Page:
Big data, if nothing else, is about lots of data. That’s clear enough, even if the Devil lurks somewhere in the details. As a rough rule of thumb, if the people I talk to are a useful measure, big data means tens to hundreds of terabytes and beyond, and it includes scaling up and scaling out to be able to process whatever workloads one expects to run on such data. Naturally we’re led to think of “disk storage” when we think of big data since holding large amounts of data in memory may not be economically practical.
The Use of In-Memory Technology
Currently you can get a terabyte or more of memory onto a server, if you want to pay the price. As far as processing big data is concerned this means that you’d have tens or even hundreds of servers if you wanted to load anything that speaks of big data, and you’d need to have software that could integrate those resources well—assuming you wanted to hold all that data in memory.
And that’s why most companies think that in-memory technology is best deployed to pin OLTP databases in memory and run BI queries off the same databases. You can mirror the servers involved and you get a huge lift in speed. It may indeed be the best use of in-memory technology.
So does this mean that big data and in-memory technology can’t play well together?
Hold on a moment. Let’s just think about how databases normally get their speed. To begin with there’s an optimizer involved, which calculates the quickest way to get at the data that satisfies a given query. The optimizer knows about the available resources and calculates the “cost” of a query in terms of the resources. It knows that reading data from disk is slow, slow, slow. So the database has a caching strategy whereby it holds the most likely data to be accessed in a cache in memory. If the caching strategy is effective then the database doesn’t need to spend much time reading from disk. It also implements strategies to reduce the time spent waiting for data to be written to disk when it is updated.
So now let’s think again about the use of memory for big data applications. Most of the big data applications are analytics. With OLTP we get a transaction that updates or adds some data, and once it is complete the business result has been achieved. OLTP transactions are short, sharp and fast. With analytics, the data analyst conducts a fairly extensive dialogue with the data. There may be many steps to this. In modeling a problem the analyst may read just a small sample of the data and then interacts with it using various statistical techniques. So the first query to the data might hit all the data to extract the required sample, and then the rest of the interactions could be against a small amount of data which can be held in memory and against which various mathematical routines execute.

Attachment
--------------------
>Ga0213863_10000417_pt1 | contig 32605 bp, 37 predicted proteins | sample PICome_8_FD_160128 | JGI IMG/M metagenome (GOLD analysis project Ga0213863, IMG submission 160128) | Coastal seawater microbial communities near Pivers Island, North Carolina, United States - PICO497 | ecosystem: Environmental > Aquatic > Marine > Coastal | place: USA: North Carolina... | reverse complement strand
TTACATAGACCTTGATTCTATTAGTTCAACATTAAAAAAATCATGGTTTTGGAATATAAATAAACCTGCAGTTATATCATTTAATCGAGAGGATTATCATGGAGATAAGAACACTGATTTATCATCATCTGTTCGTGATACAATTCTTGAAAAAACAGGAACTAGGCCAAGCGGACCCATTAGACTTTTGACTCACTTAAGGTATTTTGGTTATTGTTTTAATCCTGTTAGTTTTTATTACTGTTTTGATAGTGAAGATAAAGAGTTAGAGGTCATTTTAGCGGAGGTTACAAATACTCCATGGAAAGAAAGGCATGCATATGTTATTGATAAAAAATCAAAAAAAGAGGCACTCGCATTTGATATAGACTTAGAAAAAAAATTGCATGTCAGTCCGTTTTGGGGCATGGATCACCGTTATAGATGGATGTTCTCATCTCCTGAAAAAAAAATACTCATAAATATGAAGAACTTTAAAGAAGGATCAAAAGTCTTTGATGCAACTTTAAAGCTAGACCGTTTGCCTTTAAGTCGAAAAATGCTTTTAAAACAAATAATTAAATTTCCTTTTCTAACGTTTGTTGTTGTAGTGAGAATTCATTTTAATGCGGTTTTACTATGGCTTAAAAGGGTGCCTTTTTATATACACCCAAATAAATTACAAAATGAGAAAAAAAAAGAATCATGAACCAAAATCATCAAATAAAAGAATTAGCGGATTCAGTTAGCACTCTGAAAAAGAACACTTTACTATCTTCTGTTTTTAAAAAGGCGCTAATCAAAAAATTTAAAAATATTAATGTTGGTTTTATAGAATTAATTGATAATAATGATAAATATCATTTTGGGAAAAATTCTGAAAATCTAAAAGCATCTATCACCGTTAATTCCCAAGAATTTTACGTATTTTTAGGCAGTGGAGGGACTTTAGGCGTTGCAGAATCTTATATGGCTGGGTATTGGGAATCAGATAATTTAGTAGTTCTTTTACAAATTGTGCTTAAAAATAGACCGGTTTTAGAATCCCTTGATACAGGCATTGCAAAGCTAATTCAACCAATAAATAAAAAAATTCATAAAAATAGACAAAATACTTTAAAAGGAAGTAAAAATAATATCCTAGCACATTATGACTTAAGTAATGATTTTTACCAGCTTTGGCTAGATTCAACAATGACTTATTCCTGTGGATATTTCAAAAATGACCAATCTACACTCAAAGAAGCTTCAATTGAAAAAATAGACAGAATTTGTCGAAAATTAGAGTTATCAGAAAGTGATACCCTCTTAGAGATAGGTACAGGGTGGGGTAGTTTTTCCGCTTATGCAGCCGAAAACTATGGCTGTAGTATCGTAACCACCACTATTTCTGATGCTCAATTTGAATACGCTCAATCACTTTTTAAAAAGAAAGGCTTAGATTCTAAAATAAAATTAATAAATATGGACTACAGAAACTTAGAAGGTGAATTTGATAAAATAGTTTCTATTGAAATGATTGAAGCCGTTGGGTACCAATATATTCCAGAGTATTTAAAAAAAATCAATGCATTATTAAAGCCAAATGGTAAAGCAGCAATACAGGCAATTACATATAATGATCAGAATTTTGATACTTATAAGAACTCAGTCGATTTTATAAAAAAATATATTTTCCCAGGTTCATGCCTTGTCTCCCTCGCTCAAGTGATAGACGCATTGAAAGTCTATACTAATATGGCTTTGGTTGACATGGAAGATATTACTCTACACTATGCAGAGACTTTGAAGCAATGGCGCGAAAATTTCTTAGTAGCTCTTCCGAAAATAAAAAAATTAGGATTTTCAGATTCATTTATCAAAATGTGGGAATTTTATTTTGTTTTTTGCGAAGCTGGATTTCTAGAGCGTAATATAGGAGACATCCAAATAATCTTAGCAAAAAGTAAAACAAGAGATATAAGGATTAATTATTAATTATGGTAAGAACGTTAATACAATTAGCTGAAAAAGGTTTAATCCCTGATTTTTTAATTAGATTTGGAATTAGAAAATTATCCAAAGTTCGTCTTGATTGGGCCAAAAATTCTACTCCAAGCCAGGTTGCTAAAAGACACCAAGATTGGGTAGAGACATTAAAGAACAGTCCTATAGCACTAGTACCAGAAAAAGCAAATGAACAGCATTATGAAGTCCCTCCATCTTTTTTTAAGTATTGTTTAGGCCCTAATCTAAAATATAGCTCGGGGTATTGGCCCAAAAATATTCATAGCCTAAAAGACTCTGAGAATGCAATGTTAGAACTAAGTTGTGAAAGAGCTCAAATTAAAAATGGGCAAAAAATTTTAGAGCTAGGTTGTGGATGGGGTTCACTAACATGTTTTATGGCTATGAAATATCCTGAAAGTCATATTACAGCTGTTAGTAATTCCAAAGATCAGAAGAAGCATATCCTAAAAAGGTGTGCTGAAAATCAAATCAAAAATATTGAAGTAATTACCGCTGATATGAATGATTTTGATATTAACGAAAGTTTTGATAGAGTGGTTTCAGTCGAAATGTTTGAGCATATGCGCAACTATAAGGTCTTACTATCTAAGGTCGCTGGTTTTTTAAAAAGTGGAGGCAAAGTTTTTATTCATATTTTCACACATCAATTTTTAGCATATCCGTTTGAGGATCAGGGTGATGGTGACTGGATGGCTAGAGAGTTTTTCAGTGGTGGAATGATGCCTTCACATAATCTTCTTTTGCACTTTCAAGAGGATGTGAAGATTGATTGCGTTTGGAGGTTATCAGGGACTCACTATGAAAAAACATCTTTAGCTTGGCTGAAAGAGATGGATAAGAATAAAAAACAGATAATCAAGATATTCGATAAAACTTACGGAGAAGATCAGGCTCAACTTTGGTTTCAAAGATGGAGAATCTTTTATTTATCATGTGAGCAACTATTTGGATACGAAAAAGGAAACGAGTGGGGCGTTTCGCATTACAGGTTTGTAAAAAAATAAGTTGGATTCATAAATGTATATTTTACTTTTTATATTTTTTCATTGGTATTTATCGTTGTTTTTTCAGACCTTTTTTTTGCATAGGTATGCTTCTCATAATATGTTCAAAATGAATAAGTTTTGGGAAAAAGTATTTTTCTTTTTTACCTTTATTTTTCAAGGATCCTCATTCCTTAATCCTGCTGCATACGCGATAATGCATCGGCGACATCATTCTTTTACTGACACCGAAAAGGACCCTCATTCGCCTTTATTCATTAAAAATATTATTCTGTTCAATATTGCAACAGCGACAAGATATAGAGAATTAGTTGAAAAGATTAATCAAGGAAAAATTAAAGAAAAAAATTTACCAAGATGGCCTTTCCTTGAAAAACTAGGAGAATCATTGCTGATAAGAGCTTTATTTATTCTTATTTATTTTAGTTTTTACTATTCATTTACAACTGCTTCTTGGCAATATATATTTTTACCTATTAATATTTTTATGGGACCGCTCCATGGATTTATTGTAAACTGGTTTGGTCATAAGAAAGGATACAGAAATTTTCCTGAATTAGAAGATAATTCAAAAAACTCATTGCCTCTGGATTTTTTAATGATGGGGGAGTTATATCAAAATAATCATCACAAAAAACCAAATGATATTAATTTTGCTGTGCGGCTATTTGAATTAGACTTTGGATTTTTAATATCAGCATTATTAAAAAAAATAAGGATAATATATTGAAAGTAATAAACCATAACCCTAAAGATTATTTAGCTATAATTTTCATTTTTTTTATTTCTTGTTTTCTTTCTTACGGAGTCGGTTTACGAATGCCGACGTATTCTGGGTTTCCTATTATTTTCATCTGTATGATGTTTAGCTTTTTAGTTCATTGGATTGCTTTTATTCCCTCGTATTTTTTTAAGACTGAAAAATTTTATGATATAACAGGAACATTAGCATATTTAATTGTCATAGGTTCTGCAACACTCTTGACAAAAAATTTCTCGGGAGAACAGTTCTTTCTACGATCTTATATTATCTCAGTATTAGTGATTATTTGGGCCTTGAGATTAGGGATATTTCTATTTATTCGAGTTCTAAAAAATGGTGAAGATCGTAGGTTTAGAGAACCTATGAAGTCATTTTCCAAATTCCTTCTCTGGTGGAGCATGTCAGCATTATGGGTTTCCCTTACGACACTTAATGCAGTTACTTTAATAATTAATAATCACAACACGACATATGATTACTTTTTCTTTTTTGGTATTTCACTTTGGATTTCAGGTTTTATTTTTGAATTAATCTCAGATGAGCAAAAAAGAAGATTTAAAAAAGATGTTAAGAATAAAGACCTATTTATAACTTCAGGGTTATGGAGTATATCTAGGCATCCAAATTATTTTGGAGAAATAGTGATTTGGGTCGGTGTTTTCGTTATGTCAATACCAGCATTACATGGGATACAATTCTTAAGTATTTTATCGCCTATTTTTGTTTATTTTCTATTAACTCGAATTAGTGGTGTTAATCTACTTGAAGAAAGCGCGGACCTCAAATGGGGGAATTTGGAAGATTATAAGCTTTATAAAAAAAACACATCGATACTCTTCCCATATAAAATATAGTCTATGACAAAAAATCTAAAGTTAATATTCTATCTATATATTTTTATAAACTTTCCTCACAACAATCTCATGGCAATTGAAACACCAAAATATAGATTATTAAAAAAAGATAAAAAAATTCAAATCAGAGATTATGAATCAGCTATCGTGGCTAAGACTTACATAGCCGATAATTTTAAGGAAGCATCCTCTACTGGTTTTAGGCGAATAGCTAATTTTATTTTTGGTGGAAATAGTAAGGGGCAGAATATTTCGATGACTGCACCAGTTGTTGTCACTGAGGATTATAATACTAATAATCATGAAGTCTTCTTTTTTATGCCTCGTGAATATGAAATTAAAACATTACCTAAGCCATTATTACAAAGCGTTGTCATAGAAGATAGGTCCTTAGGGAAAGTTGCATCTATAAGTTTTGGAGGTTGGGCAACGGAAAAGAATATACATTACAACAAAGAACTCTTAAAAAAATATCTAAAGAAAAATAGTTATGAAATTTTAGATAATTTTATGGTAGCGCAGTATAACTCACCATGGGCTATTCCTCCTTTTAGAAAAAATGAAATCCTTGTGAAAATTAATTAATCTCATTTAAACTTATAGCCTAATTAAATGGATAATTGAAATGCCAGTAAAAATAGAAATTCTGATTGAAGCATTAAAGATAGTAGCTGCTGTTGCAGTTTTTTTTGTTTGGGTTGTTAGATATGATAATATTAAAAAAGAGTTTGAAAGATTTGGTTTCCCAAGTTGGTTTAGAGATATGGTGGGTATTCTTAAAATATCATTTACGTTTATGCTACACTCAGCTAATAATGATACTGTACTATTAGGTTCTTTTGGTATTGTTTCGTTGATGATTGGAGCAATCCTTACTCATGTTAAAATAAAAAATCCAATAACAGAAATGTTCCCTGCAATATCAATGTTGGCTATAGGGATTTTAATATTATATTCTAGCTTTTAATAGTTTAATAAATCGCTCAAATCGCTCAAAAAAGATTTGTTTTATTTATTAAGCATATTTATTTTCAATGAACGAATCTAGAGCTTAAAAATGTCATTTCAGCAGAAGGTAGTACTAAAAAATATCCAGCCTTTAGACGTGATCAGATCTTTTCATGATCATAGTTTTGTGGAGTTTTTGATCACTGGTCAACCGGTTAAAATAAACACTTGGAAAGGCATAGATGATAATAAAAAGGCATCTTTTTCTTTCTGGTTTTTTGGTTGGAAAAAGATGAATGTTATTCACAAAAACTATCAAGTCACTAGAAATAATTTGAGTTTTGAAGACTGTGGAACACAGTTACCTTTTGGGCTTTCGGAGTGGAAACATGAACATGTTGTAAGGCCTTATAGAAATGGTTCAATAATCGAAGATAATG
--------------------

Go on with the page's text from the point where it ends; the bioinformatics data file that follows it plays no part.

Once the data analyst is finished with modeling he or she may wish to query all the data, but in doing so may quickly reduce it to aggregated values against which mathematical routines are run. The aggregated values might not consume a vast amount of memory. The important point is that the business result is not achieved until all of this has been done.
So if we are to measure the latency of a data analyst transaction, it needs to involve all the steps mentioned (including, perhaps, data preparation and data cleansing—and also the thinking time of the data analyst) to get to the business result.
We cannot do much about the thinking time, but everything else can be sped up, and if we accelerate the processing side of it we get two useful and profitable outcomes:
- The data analyst achieves greater productivity
- The knowledge gained by the data analyst can be actioned faster
The “data analyst transaction” is not a simple one. It varies significantly according to the goal and the nature of the data being analyzed. We cannot simply model it in the way we can model an OLTP transaction. But we know a couple things for sure. First, the transaction will go faster if the most frequently accessed data is held in memory and only has to be read from disk once. Second, it will go faster if we employ as much parallelism as possible.
And this means that in-memory technology and big data, whether they like it or not, must play nicely together.